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Veggies and plants high in protein that aren't lentils, beans or soy :)

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Hi, I thought I would make this for you guys who want to get more plant based protein but don't want to eat beans, lentils or soy.

 

These are higher sources of protein for you. :)

 

1. Chia seeds

2. Hemp hearts (delicious source of omega 3 fatty acids, too)

3. Hemp protein powder (check health food stores) 

4. Purslane

5. Mung bean sprouts (1 cup of mung bean sprouts has 3 grams of protein!)

6. Sunflower sprouts (they are 25% protein)

7. Cruciferous veggies are fairly high in protein as far as veggies go (3 grams protein per about 100 grams)

8. Pepitas (pumpkin seeds)- high in protein, contain 9.3 grams protein per 28.35 grams (or 1 ounce)- pumpkin seeds are also known to kill many types of intestinal parasites. 

9. 28 grams of avocado has about 1 gram of protein

10. Guavas- a 1 cup serving of guava fruit has 4 grams of protein!

11. Dried apricots have 3 grams protein per half cup (and 21% of your daily iron, but the page I got this info from didn't list the amount of iron in mg)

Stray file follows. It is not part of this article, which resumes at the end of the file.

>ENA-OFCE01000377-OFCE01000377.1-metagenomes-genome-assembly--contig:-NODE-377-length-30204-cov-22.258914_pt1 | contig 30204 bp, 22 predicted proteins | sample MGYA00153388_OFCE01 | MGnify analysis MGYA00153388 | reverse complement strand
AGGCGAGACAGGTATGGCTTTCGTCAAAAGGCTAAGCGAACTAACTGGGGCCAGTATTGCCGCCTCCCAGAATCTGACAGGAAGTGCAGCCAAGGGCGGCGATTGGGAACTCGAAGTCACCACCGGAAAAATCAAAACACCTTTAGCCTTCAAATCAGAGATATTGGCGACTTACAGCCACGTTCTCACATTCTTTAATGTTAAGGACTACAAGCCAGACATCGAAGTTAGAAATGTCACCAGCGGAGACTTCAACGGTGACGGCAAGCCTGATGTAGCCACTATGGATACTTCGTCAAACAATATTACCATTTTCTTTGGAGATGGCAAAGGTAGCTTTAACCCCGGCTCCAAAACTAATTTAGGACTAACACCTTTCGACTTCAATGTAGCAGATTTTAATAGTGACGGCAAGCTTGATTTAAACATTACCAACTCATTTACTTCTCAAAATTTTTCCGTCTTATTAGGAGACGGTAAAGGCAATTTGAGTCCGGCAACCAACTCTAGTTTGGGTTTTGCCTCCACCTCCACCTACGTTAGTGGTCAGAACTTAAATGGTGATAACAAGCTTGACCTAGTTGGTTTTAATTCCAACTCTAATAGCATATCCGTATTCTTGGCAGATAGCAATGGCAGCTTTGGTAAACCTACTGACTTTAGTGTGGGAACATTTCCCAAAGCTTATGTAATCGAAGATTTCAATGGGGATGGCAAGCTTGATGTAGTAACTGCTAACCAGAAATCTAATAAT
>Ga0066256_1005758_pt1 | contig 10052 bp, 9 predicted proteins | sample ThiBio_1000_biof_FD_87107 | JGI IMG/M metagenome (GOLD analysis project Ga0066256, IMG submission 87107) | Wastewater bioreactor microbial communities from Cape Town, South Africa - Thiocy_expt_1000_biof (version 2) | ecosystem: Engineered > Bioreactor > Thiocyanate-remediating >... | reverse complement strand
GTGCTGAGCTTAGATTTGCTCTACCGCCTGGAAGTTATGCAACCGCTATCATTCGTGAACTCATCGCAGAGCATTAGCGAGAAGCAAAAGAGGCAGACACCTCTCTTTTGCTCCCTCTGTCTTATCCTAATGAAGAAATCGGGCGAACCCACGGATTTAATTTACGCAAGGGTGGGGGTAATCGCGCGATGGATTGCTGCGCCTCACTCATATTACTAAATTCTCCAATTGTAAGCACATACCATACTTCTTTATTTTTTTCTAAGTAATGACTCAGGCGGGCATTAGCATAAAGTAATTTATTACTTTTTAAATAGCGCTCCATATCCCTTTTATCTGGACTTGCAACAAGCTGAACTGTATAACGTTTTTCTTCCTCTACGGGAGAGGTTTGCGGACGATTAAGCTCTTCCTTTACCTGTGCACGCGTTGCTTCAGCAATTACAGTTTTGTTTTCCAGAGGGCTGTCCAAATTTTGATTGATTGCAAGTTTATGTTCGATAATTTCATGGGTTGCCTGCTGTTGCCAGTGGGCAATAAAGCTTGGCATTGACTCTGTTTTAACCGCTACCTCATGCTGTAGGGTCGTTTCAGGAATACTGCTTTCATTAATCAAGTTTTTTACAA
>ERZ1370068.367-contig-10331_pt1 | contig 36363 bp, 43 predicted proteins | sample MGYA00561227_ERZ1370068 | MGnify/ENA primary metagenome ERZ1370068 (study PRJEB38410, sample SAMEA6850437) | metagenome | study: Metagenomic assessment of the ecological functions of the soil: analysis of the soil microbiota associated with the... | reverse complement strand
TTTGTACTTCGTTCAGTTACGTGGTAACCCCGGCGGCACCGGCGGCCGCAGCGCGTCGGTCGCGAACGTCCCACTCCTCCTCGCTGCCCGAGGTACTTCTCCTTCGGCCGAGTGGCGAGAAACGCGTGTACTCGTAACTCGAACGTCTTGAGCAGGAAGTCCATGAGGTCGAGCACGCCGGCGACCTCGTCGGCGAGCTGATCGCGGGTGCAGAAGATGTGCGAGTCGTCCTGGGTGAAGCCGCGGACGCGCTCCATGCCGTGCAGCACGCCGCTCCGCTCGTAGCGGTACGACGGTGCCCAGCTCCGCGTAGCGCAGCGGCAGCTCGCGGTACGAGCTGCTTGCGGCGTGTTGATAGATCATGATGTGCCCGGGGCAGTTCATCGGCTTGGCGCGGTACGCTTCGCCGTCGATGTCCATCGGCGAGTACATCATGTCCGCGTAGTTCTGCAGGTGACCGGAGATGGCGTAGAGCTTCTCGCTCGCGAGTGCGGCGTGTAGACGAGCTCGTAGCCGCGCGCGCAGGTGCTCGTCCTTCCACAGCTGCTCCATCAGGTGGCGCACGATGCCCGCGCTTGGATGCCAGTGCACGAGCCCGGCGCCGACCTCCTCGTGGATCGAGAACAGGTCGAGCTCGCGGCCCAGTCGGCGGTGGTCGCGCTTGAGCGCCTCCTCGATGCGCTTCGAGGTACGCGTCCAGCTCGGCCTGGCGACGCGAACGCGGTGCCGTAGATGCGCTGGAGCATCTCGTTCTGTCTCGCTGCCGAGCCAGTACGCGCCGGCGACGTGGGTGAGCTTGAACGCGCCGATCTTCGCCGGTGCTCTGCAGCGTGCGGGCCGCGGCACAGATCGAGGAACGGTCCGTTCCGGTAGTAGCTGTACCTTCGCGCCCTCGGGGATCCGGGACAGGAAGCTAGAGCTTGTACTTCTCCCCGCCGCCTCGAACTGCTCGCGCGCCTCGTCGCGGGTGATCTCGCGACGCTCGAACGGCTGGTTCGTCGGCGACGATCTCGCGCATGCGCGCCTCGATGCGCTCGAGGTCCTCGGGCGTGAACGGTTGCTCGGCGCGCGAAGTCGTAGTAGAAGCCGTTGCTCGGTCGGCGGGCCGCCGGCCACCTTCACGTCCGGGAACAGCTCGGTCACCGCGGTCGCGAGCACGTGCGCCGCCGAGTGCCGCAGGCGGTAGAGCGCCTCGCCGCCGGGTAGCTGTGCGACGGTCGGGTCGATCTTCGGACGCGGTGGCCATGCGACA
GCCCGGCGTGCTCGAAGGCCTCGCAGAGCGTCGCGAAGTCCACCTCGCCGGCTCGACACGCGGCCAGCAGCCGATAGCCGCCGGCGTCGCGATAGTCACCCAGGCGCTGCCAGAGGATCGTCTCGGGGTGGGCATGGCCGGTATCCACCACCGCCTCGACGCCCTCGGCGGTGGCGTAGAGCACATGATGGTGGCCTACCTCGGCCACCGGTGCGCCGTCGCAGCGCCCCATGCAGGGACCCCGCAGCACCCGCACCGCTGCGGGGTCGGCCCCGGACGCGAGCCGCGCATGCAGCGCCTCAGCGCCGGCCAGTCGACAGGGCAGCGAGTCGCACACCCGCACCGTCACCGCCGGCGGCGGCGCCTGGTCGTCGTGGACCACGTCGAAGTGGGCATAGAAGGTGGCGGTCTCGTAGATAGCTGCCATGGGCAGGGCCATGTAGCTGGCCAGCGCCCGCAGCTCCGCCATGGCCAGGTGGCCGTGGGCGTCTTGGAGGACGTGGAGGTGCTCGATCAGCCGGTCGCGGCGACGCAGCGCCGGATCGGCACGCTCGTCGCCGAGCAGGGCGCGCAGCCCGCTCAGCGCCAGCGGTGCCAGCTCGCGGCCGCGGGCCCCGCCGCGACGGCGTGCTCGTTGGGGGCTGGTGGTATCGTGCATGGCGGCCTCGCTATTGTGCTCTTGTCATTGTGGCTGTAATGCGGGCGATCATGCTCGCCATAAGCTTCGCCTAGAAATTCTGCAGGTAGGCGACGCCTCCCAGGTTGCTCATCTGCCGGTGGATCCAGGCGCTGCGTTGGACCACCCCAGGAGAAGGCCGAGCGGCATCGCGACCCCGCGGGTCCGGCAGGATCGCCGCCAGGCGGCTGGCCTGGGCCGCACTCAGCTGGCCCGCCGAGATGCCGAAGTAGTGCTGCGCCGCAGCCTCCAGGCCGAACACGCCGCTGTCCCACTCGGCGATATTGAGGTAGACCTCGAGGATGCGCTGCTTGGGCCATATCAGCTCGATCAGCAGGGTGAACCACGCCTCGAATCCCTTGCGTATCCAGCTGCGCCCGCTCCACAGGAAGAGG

12. Cashews contain 4 grams of protein per 28.35 grams (or 1 ounce).

13. Unsweetened cashew butter contains 3 grams protein per tablespoon of butter. :)  

14. Seaweed is high in protein (as far as plant sources go). 100 grams of laver seaweed has 6 grams of protein. 

 

I hope this helps some of you out there who want to ditch beans, lentils and soy for at least 30 days but still get enough protein. I am new to this so I am not sure if the dried apricots are allowed, but I am hoping that some of these suggestions help. Purslane is hard to find, so I suggest growing your own. Purslane contains more omega 3 fatty acids than any other plant source. 

 

I got my purslane from this distributor (they haven't sprouted yet but I am excited):

https://www.westcoastseeds.com/shop/vegetable-seeds/salad-greens/purslane-seeds/garden-purslane-seeds/

 

 

 

 

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Cauliflower, broccoli, spinach, pumpkin seeds, chia are some of my favorite high protein whole 30 foods.  If you are eating plenty of veggies you should be getting plenty of protein. 

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You're welcome. I also read that a common weed called "lambsquarter" is very high in protein.

 

Here is the wiki entry for you. Many common weeds are actually very high in nutritional value, compared to storebought vegetables. Just make sure you know for sure what you are eating (get several good foraging books and if still unsure, take a class):

 

http://en.wikipedia.org/wiki/Chenopodium_album 

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